2.     Once they have prepared their portfolio of evidence, you need to review each item of evidence provided by the candidate to determine if it meets each of the rules of evidence and can contribute to the judgement of competence (see example form below).  You may need to conduct an interview with the individual or contact employers for third-party reports to ensure that the evidence is authentic, current, valid and sufficient.  If the evidence meets those requirements then you can make the assessment decision and the candidate would not need to undertake any further assessment. Your decision needs to be fully documented relating the evidence provided to the unit requirements.

3.      If any of the evidence provided by the candidate does not meet all the rules of evidence, then you will need to implement formal assessment tools and processes to address any gaps, keeping in mind that the candidate has not had the benefit of being immersed in your RTO during the training phase, so they may need some additional assistance and support to understand the requirements.

You will have already constructed assessment tools for the unit when you included the units on your scope of registration, so you do not need to invent any new ones, all you need to develop is a means to administer those assessments to a person who has not undertaken the training component.  Through your own assessment process you must be able to verify that every aspect of each competency is being demonstrated in a manner that meets the rules of evidence.  Since the candidate is using validated assessment tools, the evidence will be valid, current, and authentic. 

4.     Once you have established that the applicant has demonstrated all the competency requirements, you can award the unit of competency, a statement of attainment or qualification.  The combination of evidence from the past together with any necessary new evidence gathered through your assessment processes will meet the requirements of the rules of evidence of validity, authenticity, sufficiency and currency.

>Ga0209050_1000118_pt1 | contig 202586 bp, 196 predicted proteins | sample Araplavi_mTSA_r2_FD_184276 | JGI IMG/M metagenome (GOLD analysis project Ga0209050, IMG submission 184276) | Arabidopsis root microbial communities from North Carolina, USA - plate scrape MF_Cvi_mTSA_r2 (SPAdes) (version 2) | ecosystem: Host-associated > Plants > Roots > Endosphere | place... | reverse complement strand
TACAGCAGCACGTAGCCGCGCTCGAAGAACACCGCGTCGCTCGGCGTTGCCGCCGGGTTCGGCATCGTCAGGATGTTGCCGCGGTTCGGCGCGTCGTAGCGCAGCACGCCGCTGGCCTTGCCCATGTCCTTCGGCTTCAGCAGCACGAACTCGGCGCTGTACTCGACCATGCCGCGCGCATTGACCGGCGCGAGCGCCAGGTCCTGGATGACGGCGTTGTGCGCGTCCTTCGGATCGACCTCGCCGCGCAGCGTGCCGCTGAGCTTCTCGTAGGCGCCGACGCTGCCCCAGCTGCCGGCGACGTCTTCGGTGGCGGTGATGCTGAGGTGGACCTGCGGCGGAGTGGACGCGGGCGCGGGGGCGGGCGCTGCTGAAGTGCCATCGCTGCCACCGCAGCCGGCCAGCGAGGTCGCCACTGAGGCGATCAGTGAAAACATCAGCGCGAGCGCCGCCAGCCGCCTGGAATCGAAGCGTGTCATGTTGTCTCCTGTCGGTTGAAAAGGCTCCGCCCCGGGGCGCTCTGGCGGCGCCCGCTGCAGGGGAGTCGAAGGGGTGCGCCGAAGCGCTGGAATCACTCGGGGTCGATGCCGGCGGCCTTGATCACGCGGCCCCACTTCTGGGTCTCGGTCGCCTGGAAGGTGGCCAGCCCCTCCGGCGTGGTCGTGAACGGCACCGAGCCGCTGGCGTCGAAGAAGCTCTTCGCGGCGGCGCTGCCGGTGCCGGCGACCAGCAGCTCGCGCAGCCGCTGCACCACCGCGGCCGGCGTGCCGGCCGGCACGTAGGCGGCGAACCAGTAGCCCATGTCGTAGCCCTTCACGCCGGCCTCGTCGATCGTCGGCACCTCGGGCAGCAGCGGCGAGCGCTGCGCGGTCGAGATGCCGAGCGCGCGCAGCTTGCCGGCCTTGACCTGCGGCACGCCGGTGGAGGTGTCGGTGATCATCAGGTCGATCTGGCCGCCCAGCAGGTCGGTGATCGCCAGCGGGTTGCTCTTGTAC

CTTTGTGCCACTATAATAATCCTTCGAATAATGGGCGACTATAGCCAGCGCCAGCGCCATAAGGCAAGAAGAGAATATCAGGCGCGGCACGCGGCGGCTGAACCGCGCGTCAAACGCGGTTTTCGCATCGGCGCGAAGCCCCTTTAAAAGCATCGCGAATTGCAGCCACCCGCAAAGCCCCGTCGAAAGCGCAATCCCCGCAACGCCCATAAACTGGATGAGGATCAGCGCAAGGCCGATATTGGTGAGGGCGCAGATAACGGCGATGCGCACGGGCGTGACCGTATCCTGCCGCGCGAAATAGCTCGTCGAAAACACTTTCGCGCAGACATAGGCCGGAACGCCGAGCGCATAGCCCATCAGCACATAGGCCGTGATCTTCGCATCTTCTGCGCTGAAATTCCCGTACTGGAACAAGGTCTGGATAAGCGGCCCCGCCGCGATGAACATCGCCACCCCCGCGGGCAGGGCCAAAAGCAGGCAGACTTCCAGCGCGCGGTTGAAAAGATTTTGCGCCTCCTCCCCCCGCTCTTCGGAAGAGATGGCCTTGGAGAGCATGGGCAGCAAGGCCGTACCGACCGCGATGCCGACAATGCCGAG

5.     Make sure you keep full documentation of the process and the outcomes for validation, appeals and for audit compliance purposes.

Should you find that the candidate does not demonstrate all the qualities required for competency, then you can offer supplementary training and later, re-assessment.

Demonstrating compliance

In consideration of Clauses 1.8 - 1.12 the auditor will be looking for evidence of the following:

  1. Strategies to inform individual learners of the availability of RPL and how to apply for RPL, and the costs and time involved;
  2. Strategies to support applicants undertaking the RPL process, including: information to guide them through the application process; interpreting the unit requirements; identifying potential past evidence; understanding the need to meet the rules of evidence; gathering and presenting evidence for RPL; possible formal assessment processes; and the possible outcomes of the RPL process;
  3. Strategies to ensure that the RPL assessment process meets all the principles of assessment and all the rules of evidence, and is conducted by suitably qualified assessors;
  4. Evidence of how the RPL processes will be (or have been) validated pre-use and post-use; and
  5. Examples of individual RPL assessment records from initial contact to final outcome, including details of the RPL assessment processes followed, assessment outcomes, and any complaints or appeals associated with the RPL process.

Internal and external audits of an RTO would address all of the above.  For initial registration the focus would be on items 1 - 4.


It is no accident that Clause 1.8 of the Standards for RTOs makes explicit reference to assessment for RPL.  This reminds us that RPL is fundamentally a process through which we assess the competencies of the applicant and can award a statement of attainment for the unit.

RPL is a process that sits within the general area of 'recognition' which also includes credit (Clause 3.5). However, as credit is a very different process, credit and RPL should not be addressed together within RTO documentation such as marketing material, the Student Handbook or RTO policies and procedures.

Example form to record RPL evidence and to make the assessment judgement

Example form to record RPL evidence and to make the assessment judgement.jpg

A typical RPL process

A typical RPL Process.jpg

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Last modified: 4/08/2022 12:55 PM